So, he devised a brilliant plan. One that would make Nirma a household name across India.

The washing powder was doing fairly well in Ahmedabad so Patel invested a little money in a television advertisement.

The catchy jingle—which stated that Nirma was “sab ki pasand”(everyone’s choice)—and the girl in a frilly white dress, became an instant hit.

Customers flocked to local markets to buy the product. However, the cunning Patel had withdrawn 90% of the stock, to lather up the demand.

For about a month, customers kept watching the advertisement, but when they would head out to purchase the washing powder, they would return home empty-handed.

The retailers pleaded with Patel to resume the supply, and after a month, he obliged and flooded the markets with the product.

The demand was sky high—so much so, in fact, that Nirma overtook Surf’s purchases by a large margin and became the most sold detergent that year. In fact, it managed to keep up its production and sales for a decade after this brilliant move.

While the product was affected by the obvious ups and downs of the market, Patel was not too concerned because he had decided to beyond manufacturing just a detergent. Soon, he launched toilet soaps, beauty soaps, shampoos and toothpaste.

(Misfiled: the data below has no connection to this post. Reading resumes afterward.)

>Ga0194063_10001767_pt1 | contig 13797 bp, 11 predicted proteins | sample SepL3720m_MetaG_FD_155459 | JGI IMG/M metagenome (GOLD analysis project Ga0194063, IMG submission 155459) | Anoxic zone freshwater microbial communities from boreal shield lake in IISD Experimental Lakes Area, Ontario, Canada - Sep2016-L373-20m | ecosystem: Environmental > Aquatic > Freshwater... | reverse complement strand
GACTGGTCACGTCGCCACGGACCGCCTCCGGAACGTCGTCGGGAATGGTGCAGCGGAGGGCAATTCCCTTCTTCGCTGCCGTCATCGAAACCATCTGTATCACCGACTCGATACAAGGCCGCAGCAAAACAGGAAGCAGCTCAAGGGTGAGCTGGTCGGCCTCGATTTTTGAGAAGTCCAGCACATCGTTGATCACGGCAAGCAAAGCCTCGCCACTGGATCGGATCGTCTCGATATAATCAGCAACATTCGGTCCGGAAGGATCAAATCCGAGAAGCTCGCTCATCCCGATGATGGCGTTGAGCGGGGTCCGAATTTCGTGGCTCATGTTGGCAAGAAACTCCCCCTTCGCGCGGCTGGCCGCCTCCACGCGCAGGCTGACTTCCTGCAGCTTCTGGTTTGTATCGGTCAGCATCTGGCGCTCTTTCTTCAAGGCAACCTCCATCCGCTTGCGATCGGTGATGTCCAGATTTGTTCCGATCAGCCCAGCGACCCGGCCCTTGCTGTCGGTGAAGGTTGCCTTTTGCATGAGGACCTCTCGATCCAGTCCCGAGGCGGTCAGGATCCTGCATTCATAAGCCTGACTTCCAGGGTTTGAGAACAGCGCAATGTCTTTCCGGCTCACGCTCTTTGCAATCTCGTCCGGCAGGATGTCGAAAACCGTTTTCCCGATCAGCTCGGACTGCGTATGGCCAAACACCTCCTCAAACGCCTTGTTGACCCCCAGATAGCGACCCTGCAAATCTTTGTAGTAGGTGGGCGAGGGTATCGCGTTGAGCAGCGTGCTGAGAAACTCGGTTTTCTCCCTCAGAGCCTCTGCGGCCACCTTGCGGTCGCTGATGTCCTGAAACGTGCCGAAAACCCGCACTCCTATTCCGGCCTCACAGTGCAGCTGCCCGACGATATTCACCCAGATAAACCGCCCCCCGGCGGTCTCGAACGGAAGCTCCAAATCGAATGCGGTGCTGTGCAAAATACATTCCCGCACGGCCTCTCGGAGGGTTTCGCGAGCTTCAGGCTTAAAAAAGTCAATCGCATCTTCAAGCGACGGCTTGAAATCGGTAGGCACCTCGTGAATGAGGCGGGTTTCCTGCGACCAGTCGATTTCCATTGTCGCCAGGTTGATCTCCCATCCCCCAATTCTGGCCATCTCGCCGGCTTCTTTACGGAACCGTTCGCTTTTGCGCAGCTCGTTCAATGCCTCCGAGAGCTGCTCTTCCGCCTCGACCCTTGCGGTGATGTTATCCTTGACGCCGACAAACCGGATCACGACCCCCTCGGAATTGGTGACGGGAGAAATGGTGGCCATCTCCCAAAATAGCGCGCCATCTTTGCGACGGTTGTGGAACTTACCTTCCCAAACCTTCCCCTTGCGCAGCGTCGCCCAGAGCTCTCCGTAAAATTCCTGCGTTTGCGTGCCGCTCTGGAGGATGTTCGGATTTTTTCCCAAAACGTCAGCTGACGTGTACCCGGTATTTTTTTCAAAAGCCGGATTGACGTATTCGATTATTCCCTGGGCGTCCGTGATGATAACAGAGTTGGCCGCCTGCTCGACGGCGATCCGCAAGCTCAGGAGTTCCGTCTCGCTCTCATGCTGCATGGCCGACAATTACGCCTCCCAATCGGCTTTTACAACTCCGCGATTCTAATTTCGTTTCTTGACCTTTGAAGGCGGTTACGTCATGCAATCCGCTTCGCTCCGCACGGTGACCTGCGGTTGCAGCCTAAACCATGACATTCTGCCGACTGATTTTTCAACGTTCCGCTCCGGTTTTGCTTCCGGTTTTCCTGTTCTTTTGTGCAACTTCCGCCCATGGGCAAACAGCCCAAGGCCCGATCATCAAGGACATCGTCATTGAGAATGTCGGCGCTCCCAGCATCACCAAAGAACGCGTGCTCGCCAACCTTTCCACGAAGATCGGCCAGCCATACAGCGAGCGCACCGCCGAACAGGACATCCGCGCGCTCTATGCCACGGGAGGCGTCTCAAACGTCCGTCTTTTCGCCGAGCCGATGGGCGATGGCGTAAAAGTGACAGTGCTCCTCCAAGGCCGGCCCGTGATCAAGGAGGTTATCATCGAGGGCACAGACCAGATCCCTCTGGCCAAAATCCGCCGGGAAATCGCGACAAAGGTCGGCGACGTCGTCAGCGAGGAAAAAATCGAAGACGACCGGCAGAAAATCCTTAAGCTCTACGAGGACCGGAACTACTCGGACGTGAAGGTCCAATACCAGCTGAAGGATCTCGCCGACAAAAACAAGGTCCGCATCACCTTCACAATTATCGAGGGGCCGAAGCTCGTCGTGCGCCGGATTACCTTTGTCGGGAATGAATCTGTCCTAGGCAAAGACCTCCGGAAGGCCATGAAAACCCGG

Some products were successful, some not so much. But the brand Nirma never lost its firm hold on the market. Today, it has a 20% market share in soap cakes and about 35% in detergents.

In 1995, Patel established the Nirma Institute of Technology in Ahmedabad, and in 2003, he founded the Institute of Management and the Nirma University of Science and Technology in 2003.

He maintains that the passion for keeping up the business and expanding its branches across markets is rooted in love for his late daughter.

Patel has been presented with several prestigious awards, including the Padma Shri in 2010 and was also featured in the Forbes list of India’s wealthiest (2009 and 2017).

Undeterred by the lack of a management degree, unafraid to go up against big names, and equipped only with a sharp business sense and a brilliant mind, Karsanbhai is a legend in the entrepreneurial fraternity, today.